The book itself is a simplified look at the years 1763-1790 (though the cover says it only goes up to 1789, but don't get me started), in which America moved from the idea of reconciliation with Britain through war (one entire chapter of the book) and up to the ratification of the Constitution. That that sentence was mitigated by the parenthetical remarks says something about the book's composition, which is often somewhat schizophrenic. Morgan will speak to readers as though they have a working knowledge of the events, going in depth and exploring events previously unknown to the great bulk of Americans, but he will turn around a paragraph later and explain something incredibly fundamental. If the progression was gradual throughout each chapter, perhaps this approach could work. Morgan, however, comes off as unorganized and inconsiderate of his readers. He gets awfully preachy at times, reminding us that as the academic he knows best.

The passage that I believe illustrates all of the faults of this book perfectly occurs right at the end. Morgan, in order to show his intellectual prowess and knowledgability about his subject matter, brings up Charles Beard's famous interpretation of the Constitution (An Economic Interpretation of the Constitution of the United States, if you're interested). While I was initially pleased that Morgan was paying attention to the Marxist point of view, I was only disappointed. He played it up well and appeared to be agreeing with Beard, only to attempt feebly to smash him to pieces a couple of pages later. If this book is meant for the ordinary reader, which its simplistic style suggests, why bring up this argument, only to treat it as a bastard interpretation? Morgan cannot decide what to do with Beard or, for that matter, any historical disagreement about the intentions of his founders.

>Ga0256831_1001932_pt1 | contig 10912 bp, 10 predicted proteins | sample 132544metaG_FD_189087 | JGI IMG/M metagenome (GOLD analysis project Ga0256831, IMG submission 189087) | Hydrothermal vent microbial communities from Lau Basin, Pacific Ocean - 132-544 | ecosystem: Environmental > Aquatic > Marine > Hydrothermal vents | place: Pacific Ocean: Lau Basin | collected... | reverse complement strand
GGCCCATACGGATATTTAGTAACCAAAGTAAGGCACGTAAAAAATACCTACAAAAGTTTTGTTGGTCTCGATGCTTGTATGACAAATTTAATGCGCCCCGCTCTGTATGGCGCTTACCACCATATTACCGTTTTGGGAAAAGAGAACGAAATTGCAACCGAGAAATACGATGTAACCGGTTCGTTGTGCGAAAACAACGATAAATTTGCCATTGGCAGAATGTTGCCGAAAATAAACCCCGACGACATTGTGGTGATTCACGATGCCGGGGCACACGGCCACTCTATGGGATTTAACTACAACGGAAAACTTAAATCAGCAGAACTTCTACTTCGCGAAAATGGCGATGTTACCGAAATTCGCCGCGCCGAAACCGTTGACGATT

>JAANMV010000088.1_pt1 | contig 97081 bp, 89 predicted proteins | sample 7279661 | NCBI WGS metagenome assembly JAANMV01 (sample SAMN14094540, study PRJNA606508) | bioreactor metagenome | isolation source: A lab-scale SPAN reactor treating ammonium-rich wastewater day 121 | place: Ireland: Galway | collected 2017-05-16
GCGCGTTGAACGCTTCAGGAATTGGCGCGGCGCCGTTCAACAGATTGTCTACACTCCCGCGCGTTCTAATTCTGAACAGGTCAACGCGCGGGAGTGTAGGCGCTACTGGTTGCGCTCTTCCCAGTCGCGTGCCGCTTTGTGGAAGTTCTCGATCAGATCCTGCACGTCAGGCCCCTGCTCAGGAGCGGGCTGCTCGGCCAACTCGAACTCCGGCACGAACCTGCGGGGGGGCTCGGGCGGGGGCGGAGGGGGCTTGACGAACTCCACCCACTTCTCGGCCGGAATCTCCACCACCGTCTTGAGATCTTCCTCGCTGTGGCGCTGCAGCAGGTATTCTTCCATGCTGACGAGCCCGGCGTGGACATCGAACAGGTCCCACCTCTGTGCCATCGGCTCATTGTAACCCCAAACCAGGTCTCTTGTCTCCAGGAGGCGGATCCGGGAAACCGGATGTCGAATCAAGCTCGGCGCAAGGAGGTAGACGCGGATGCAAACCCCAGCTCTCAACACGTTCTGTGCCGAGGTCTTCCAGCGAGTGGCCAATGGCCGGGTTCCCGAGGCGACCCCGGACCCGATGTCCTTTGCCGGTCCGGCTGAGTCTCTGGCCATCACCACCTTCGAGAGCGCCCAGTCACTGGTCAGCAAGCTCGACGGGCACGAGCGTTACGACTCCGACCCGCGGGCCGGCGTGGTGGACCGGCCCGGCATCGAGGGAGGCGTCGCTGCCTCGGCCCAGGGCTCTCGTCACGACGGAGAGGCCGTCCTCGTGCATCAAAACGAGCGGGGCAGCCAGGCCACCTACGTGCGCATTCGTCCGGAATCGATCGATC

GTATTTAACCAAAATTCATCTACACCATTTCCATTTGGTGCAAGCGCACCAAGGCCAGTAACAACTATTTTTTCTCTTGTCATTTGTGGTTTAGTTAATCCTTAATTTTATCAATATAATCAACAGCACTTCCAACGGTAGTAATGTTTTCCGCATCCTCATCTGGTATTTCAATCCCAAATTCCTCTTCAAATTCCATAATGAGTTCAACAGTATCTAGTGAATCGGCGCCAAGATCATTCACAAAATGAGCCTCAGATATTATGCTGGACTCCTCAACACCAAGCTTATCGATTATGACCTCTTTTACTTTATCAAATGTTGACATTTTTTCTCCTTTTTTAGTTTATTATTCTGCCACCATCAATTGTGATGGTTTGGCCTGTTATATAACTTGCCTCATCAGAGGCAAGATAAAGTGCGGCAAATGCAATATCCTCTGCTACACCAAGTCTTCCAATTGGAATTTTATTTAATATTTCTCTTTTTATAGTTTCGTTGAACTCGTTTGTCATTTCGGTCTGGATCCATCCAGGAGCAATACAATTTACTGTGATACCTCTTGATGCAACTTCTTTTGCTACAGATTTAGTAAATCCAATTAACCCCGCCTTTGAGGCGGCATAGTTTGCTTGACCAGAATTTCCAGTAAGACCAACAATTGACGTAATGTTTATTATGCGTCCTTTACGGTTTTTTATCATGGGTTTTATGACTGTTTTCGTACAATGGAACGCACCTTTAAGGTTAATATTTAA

If Morgan's intention at the beginning of the book is to paint a picture in the mind of the reader, it is forgotten after the first chapter, which doesn't even manage the feat. The last sentence of the book is pointless and only invites more dispute and, in my case, scorn. Morgan does such a good job of remaining neutral until the bitter end of the book, when he feels the unfortunate compulsion to distance himself from any radical thought whatsoever and needlessly fly the flag of politically correct, Bush-friendly patriotism. It is this compulsion that prevents him from exploring any of the really interesting debates surrounding the Constitution in any sort of depth, which is unfortunate because the debate about slavery is much more important than the cursory glance it gets.

As a very general introduction to the time period, perhaps the casual reader can ingest Morgan's book and make some sense of it. Anyone with a reasonable education, however, is likely to be offended when reading it at all in depth. Morgan's portrayal of events is accurate and informative enough until matters begin getting serious and he realizes it is time to inject some patriotism into the mix. I had high hopes for this book, but (as most history books do), in terms of literary quality it is so horrible as to detract from the extraction of meaning. How unfortunate for the field.